Observation of excess events in the XENON1T dark matter experiment

The XENON1T detector. Visible is the bottom array of photomultiplier tubes, and the copper structure that creates the electric drift field.
Credit: Kavli Institute for the Physics and Mathematics of the Universe

Scientists from the international XENON collaboration, an international experimental group including the Kavli Institute for the Physics and Mathematics of the Universe (Kavli IPMU), University of Tokyo; the Institute for Cosmic Ray Research (ICRR), University of Tokyo; the Institute for Space-Earth Environmental Research (ISEE), Nagoya University; the Kobayashi-Maskawa Institute for the Origin of Particles and the Universe (KMI), Nagoya University; and the Graduate School of Science, Kobe University, announced today that data from their XENON1T, the world’s most sensitive dark matter experiment, show a surprising excess of events. The scientists do not claim to have found dark matter. Instead, they have observed an unexpected rate of events, the source of which is not yet fully understood. The signature of the excess is similar to what might result from a tiny residual amount of tritium (a hydrogen atom with one proton and two neutrons), but could also be a sign of something more exciting—such as the existence of a new particle known as the solar axion or the indication of previously unknown properties of neutrinos.

XENON1T was operated deep underground at the INFN Laboratori Nazionali del Gran Sasso in Italy, from 2016 to 2018. It was primarily designed to detect dark matter, which makes up 85% of the matter in the universe. So far, scientists have only observed indirect evidence of dark matter, and a definitive, direct detection is yet to be made. So-called WIMPs (Weakly Interacting Massive Particles) are among the theoretically preferred candidates, and XENON1T has thus far set the best limit on their interaction probability over a wide range of WIMP masses. In addition to WIMP dark matter, XENON1T was also sensitive to different types of new particles and interactions that could explain other open questions in physics. Last year, using the same detector, these scientists published in Nature the observation of the rarest nuclear decay ever directly measured.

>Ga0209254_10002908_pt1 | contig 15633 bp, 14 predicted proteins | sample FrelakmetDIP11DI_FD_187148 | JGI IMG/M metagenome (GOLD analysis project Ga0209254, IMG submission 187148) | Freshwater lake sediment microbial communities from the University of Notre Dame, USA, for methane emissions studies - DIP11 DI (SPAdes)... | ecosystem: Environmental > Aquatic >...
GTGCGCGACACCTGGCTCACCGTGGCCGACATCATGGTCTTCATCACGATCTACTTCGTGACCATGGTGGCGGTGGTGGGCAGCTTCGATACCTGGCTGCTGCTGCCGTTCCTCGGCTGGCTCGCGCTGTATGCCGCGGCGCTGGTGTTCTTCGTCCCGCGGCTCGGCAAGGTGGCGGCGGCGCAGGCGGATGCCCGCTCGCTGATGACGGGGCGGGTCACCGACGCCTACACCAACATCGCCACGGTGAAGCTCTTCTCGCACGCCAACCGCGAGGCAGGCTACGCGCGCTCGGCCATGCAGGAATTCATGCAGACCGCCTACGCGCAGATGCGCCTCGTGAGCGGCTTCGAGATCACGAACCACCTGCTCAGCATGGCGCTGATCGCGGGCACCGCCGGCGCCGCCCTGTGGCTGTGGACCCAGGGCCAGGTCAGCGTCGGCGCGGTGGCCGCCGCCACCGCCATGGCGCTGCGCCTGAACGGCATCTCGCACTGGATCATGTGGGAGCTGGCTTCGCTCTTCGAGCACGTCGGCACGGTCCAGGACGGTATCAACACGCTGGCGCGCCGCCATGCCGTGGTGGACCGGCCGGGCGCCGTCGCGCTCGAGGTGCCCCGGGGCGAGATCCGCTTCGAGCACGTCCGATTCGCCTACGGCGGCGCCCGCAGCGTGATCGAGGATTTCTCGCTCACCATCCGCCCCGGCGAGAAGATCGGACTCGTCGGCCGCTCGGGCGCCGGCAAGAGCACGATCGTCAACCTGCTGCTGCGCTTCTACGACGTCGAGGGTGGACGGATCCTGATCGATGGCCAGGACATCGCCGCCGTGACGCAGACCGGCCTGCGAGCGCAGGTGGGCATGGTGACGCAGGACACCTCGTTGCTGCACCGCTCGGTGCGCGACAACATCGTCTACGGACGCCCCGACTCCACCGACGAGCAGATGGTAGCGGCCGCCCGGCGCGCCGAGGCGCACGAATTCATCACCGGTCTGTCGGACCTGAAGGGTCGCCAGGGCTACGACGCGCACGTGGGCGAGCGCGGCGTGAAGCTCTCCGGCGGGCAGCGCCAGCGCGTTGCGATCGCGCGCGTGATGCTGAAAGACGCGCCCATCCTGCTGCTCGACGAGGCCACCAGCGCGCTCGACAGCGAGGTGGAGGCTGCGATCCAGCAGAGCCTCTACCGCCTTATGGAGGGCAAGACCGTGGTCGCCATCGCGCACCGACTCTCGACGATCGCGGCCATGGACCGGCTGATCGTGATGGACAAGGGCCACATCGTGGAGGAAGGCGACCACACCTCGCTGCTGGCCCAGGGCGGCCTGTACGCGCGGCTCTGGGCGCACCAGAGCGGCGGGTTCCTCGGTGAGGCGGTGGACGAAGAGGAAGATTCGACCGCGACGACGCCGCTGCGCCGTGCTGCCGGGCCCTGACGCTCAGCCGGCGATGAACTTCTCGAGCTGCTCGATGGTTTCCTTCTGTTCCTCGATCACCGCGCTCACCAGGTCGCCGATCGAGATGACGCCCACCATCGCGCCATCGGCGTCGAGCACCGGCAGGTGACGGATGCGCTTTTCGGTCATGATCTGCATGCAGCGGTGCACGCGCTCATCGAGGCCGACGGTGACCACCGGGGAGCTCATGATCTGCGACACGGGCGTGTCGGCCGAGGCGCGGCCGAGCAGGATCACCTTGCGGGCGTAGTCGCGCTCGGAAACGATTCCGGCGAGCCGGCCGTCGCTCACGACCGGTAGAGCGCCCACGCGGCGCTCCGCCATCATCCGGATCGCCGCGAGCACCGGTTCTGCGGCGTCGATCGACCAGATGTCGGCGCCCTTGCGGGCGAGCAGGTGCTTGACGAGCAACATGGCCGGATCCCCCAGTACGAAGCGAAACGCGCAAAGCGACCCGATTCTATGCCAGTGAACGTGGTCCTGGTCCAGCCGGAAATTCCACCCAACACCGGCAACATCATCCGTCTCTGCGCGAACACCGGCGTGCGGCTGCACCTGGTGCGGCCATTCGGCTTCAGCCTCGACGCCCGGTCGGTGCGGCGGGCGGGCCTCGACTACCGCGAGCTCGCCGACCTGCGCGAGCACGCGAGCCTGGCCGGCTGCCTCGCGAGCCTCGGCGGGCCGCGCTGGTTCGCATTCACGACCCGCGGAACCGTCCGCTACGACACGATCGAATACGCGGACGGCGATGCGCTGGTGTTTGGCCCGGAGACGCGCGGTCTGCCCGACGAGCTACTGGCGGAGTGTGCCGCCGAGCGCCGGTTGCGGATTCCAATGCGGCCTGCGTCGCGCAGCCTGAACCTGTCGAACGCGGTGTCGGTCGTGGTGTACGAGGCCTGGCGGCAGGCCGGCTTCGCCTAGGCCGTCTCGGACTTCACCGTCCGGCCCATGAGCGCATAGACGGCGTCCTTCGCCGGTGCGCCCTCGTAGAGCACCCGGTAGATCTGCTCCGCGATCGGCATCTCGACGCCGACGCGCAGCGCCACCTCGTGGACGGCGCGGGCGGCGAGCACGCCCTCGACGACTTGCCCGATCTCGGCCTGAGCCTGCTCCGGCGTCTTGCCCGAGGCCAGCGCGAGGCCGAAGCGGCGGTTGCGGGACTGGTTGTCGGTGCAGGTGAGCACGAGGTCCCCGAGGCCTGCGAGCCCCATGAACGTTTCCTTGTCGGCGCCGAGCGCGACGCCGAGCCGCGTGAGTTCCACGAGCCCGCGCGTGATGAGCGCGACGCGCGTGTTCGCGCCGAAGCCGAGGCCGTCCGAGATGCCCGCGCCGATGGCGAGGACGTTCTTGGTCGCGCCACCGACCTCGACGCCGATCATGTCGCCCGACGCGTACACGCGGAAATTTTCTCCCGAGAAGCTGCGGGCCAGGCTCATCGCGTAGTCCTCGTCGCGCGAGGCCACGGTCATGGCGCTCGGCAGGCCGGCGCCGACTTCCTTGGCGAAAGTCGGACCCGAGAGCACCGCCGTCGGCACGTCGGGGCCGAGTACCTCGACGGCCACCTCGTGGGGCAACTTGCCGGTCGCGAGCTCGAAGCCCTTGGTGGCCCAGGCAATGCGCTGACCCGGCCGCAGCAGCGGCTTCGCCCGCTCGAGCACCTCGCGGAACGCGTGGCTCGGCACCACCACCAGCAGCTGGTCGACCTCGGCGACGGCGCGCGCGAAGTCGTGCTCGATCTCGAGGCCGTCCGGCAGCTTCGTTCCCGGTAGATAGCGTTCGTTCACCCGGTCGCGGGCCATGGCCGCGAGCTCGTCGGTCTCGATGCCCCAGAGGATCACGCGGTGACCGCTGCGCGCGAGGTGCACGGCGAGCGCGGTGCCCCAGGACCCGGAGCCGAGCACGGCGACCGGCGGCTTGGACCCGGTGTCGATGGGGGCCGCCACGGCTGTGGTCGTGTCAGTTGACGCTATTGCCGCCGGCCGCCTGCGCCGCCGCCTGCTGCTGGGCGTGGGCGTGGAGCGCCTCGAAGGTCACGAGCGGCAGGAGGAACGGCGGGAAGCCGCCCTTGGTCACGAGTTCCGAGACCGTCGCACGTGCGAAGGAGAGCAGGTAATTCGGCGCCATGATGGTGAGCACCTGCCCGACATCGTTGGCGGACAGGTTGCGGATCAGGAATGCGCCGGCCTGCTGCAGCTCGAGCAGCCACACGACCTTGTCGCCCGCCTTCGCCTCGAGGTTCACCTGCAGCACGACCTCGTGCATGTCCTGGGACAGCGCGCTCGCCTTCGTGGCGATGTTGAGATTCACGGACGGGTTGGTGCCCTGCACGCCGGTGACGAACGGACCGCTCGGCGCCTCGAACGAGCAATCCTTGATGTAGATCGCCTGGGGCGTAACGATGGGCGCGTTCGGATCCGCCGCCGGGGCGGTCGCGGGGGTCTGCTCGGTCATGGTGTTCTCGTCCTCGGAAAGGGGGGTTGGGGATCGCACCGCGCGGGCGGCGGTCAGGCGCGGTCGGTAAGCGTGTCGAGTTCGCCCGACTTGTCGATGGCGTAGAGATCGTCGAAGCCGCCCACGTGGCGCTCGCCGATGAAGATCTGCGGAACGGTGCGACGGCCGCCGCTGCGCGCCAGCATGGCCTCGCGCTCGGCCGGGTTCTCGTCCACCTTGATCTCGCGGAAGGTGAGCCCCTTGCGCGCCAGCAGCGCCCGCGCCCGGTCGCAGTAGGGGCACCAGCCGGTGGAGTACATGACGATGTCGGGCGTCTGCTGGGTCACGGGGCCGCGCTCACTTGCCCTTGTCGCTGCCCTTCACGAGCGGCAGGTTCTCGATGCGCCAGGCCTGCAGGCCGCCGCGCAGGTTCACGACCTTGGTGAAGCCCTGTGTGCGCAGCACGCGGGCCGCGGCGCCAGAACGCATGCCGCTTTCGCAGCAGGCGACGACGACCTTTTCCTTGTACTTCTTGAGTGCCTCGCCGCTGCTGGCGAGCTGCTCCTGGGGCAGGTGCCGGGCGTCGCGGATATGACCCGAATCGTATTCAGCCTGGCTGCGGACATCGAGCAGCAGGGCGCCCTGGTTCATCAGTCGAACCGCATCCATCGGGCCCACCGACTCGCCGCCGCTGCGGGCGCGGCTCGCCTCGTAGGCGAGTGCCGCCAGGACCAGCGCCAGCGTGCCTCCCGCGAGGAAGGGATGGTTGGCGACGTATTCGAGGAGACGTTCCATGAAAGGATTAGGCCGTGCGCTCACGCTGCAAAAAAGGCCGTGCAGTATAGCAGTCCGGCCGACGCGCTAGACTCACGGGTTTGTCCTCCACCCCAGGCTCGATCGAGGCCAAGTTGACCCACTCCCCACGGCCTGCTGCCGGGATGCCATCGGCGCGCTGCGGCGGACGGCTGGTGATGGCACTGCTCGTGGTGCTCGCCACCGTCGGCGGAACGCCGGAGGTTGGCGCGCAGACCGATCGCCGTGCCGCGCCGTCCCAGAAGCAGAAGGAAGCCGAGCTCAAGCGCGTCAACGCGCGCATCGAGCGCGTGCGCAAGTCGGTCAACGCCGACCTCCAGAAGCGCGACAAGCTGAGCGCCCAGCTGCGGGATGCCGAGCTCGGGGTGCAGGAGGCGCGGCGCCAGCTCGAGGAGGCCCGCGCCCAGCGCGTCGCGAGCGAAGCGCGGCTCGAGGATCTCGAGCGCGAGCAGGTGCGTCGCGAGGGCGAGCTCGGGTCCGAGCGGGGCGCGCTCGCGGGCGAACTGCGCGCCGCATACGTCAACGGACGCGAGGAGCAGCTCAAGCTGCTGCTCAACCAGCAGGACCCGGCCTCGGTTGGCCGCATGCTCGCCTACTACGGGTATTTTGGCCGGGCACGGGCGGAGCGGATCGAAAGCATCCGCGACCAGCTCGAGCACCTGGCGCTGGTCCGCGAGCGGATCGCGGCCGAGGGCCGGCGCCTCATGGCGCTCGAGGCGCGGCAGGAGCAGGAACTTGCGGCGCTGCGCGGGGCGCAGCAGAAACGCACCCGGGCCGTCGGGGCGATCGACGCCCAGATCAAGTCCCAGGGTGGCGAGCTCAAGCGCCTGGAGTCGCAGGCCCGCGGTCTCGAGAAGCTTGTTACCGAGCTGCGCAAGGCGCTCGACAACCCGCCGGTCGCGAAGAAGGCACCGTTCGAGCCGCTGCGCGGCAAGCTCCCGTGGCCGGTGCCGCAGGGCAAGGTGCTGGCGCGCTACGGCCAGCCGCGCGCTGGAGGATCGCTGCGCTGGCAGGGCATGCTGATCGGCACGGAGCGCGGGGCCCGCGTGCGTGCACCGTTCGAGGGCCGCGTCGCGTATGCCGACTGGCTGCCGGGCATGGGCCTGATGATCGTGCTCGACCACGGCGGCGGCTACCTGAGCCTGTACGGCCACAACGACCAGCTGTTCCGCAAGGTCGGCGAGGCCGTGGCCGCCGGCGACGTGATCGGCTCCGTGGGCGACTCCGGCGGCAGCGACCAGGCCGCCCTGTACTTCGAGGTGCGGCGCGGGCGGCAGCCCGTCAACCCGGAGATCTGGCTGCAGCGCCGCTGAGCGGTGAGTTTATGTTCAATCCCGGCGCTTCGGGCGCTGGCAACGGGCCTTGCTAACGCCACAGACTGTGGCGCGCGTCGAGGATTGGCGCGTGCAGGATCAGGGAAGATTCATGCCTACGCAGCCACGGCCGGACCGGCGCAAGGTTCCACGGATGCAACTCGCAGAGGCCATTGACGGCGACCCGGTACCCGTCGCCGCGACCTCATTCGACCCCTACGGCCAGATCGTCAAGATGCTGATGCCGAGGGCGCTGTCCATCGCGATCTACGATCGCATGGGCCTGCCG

The XENON1T detector was filled with 3.2 tons of ultra-pure liquefied , 2.0 t of which served as a target for particle interactions. When a particle crosses the target, it can generate tiny signals of light and free electrons from a xenon atom. Most of these interactions occur from particles that are known to exist. Scientists therefore carefully estimated the number of background events in XENON1T. When data of XENON1T were compared to known backgrounds, a surprising excess of 53 events over the expected 232 events was observed.

This raises the exciting question: Where is this excess coming from?

One explanation could be a new, previously unconsidered source of background, caused by the presence of tiny amounts of tritium in the XENON1T detector. Tritium, a radioactive isotope of hydrogen, spontaneously decays by emitting an electron with an energy similar to what was observed. Only a few tritium atoms for every 1025(10,000,000,000,000,000,000,000,000!) xenon atoms would be needed to explain the excess. Currently, there are no independent measurements that can confirm or disprove the presence of tritium at that level in the detector, so a definitive answer to this explanation is not yet possible.

More excitingly, another explanation could be the existence of a new particle. In fact, the excess observed has an energy spectrum similar to that expected from axions produced in the Sun. Axions are hypothetical particles that were proposed to preserve a time-reversal symmetry of the nuclear force, and the Sun may be a strong source of them. While these solar axions are not dark matter candidates, their detection would mark the first observation of a well-motivated but never observed class of new particles, with a large impact on our understanding of fundamental physics, but also on astrophysical phenomena. Moreover, axions produced in the early universe could also be the source of dark matter.

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